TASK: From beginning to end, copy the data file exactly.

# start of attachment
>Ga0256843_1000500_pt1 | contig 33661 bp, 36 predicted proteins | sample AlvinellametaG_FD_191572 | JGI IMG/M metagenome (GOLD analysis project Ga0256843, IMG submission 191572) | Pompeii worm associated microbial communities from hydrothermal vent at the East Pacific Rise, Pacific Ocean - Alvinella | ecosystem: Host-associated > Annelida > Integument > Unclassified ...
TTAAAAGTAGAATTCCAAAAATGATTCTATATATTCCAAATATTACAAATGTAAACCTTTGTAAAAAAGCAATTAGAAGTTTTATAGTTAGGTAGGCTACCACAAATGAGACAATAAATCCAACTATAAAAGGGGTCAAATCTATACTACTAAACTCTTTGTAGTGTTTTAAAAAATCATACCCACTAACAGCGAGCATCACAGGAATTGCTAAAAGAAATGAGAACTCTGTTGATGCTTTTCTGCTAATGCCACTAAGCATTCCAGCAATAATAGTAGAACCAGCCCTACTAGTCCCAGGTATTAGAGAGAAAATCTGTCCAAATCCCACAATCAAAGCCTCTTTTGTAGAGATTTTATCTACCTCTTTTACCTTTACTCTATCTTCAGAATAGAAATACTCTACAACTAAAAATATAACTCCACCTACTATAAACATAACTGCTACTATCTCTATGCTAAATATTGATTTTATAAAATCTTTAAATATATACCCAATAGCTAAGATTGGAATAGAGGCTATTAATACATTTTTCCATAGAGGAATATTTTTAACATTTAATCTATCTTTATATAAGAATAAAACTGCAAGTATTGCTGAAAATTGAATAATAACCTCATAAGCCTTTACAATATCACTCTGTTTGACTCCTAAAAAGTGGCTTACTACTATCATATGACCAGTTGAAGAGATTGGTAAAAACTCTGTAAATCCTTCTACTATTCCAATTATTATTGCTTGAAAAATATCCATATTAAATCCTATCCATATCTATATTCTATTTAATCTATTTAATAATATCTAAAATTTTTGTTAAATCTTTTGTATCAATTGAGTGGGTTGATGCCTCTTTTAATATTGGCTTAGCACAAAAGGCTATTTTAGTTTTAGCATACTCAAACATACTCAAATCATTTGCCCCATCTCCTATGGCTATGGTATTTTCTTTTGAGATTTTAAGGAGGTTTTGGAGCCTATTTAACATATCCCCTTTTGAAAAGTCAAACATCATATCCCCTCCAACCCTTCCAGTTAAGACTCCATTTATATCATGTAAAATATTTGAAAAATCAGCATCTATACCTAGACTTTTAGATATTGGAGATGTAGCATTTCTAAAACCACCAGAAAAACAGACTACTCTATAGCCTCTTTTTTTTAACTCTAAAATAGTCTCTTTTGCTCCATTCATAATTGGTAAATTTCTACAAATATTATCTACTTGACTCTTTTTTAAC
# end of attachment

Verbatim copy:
>Ga0256843_1000500_pt1 | contig 33661 bp, 36 predicted proteins | sample AlvinellametaG_FD_191572 | JGI IMG/M metagenome (GOLD analysis project Ga0256843, IMG submission 191572) | Pompeii worm associated microbial communities from hydrothermal vent at the East Pacific Rise, Pacific Ocean - Alvinella | ecosystem: Host-associated > Annelida > Integument > Unclassified ...
TTAAAAGTAGAATTCCAAAAATGATTCTATATATTCCAAATATTACAAATGTAAACCTTTGTAAAAAAGCAATTAGAAGTTTTATAGTTAGGTAGGCTACCACAAATGAGACAATAAATCCAACTATAAAAGGGGTCAAATCTATACTACTAAACTCTTTGTAGTGTTTTAAAAAATCATACCCACTAACAGCGAGCATCACAGGAATTGCTAAAAGAAATGAGAACTCTGTTGATGCTTTTCTGCTAATGCCACTAAGCATTCCAGCAATAATAGTAGAACCAGCCCTACTAGTCCCAGGTATTAGAGAGAAAATCTGTCCAAATCCCACAATCAAAGCCTCTTTTGTAGAGATTTTATCTACCTCTTTTACCTTTACTCTATCTTCAGAATAGAAATACTCTACAACTAAAAATATAACTCCACCTACTATAAACATAACTGCTACTATCTCTATGCTAAATATTGATTTTATAAAATCTTTAAATATATACCCAATAGCTAAGATTGGAATAGAGGCTATTAATACATTTTTCCATAGAGGAATATTTTTAACATTTAATCTATCTTTATATAAGAATAAAACTGCAAGTATTGCTGAAAATTGAATAATAACCTCATAAGCCTTTACAATATCACTCTGTTTGACTCCTAAAAAGTGGCTTACTACTATCATATGACCAGTTGAAGAGATTGGTAAAAACTCTGTAAATCCTTCTACTATTCCAATTATTATTGCTTGAAAAATATCCATATTAAATCCTATCCATATCTATATTCTATTTAATCTATTTAATAATATCTAAAATTTTTGTTAAATCTTTTGTATCAATTGAGTGGGTTGATGCCTCTTTTAATATTGGCTTAGCACAAAAGGCTATTTTAGTTTTAGCATACTCAAACATACTCAAATCATTTGCCCCATCTCCTATGGCTATGGTATTTTCTTTTGAGATTTTAAGGAGGTTTTGGAGCCTATTTAACATATCCCCTTTTGAAAAGTCAAACATCATATCCCCTCCAACCCTTCCAGTTAAGACTCCATTTATATCATGTAAAATATTTGAAAAATCAGCATCTATACCTAGACTTTTAGATATTGGAGATGTAGCATTTCTAAAACCACCAGAAAAACAGACTACTCTATAGCCTCTTTTTTTTAACTCTAAAATAGTCTCTTTTGCTCCATTCATAATTGGTAAATTTCTACAAATATTATCTACTTGACTCTTTTTTAAC